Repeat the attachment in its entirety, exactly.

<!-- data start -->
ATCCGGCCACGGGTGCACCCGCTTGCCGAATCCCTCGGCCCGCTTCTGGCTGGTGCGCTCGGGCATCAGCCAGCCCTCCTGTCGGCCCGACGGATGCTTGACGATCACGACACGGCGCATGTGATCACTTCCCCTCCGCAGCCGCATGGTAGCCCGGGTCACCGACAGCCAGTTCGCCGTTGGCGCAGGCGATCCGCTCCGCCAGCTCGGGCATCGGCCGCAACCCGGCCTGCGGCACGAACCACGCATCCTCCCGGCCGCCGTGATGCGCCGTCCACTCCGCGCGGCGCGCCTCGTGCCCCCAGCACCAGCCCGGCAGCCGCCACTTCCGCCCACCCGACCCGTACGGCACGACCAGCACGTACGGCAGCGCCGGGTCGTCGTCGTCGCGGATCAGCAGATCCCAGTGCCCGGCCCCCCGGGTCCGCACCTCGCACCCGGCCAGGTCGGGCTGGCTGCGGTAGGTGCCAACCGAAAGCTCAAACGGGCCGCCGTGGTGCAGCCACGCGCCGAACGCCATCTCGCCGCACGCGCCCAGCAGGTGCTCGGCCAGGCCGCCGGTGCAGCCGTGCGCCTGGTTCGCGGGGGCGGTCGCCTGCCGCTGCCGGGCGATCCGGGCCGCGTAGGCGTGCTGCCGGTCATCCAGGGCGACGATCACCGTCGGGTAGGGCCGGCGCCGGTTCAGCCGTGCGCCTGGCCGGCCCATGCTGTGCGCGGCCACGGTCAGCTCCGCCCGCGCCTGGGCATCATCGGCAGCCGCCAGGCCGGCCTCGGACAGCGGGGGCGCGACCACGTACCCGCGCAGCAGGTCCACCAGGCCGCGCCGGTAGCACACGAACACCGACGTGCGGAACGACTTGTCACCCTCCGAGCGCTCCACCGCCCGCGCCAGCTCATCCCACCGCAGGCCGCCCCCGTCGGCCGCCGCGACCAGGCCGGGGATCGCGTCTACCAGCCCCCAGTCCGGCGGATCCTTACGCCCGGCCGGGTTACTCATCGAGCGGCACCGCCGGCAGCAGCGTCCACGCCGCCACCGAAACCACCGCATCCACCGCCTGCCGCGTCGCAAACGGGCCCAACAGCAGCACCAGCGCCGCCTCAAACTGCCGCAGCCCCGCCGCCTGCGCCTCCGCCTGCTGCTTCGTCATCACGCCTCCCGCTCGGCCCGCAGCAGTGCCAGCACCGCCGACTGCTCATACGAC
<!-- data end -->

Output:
ATCCGGCCACGGGTGCACCCGCTTGCCGAATCCCTCGGCCCGCTTCTGGCTGGTGCGCTCGGGCATCAGCCAGCCCTCCTGTCGGCCCGACGGATGCTTGACGATCACGACACGGCGCATGTGATCACTTCCCCTCCGCAGCCGCATGGTAGCCCGGGTCACCGACAGCCAGTTCGCCGTTGGCGCAGGCGATCCGCTCCGCCAGCTCGGGCATCGGCCGCAACCCGGCCTGCGGCACGAACCACGCATCCTCCCGGCCGCCGTGATGCGCCGTCCACTCCGCGCGGCGCGCCTCGTGCCCCCAGCACCAGCCCGGCAGCCGCCACTTCCGCCCACCCGACCCGTACGGCACGACCAGCACGTACGGCAGCGCCGGGTCGTCGTCGTCGCGGATCAGCAGATCCCAGTGCCCGGCCCCCCGGGTCCGCACCTCGCACCCGGCCAGGTCGGGCTGGCTGCGGTAGGTGCCAACCGAAAGCTCAAACGGGCCGCCGTGGTGCAGCCACGCGCCGAACGCCATCTCGCCGCACGCGCCCAGCAGGTGCTCGGCCAGGCCGCCGGTGCAGCCGTGCGCCTGGTTCGCGGGGGCGGTCGCCTGCCGCTGCCGGGCGATCCGGGCCGCGTAGGCGTGCTGCCGGTCATCCAGGGCGACGATCACCGTCGGGTAGGGCCGGCGCCGGTTCAGCCGTGCGCCTGGCCGGCCCATGCTGTGCGCGGCCACGGTCAGCTCCGCCCGCGCCTGGGCATCATCGGCAGCCGCCAGGCCGGCCTCGGACAGCGGGGGCGCGACCACGTACCCGCGCAGCAGGTCCACCAGGCCGCGCCGGTAGCACACGAACACCGACGTGCGGAACGACTTGTCACCCTCCGAGCGCTCCACCGCCCGCGCCAGCTCATCCCACCGCAGGCCGCCCCCGTCGGCCGCCGCGACCAGGCCGGGGATCGCGTCTACCAGCCCCCAGTCCGGCGGATCCTTACGCCCGGCCGGGTTACTCATCGAGCGGCACCGCCGGCAGCAGCGTCCACGCCGCCACCGAAACCACCGCATCCACCGCCTGCCGCGTCGCAAACGGGCCCAACAGCAGCACCAGCGCCGCCTCAAACTGCCGCAGCCCCGCCGCCTGCGCCTCCGCCTGCTGCTTCGTCATCACGCCTCCCGCTCGGCCCGCAGCAGTGCCAGCACCGCCGACTGCTCATACGAC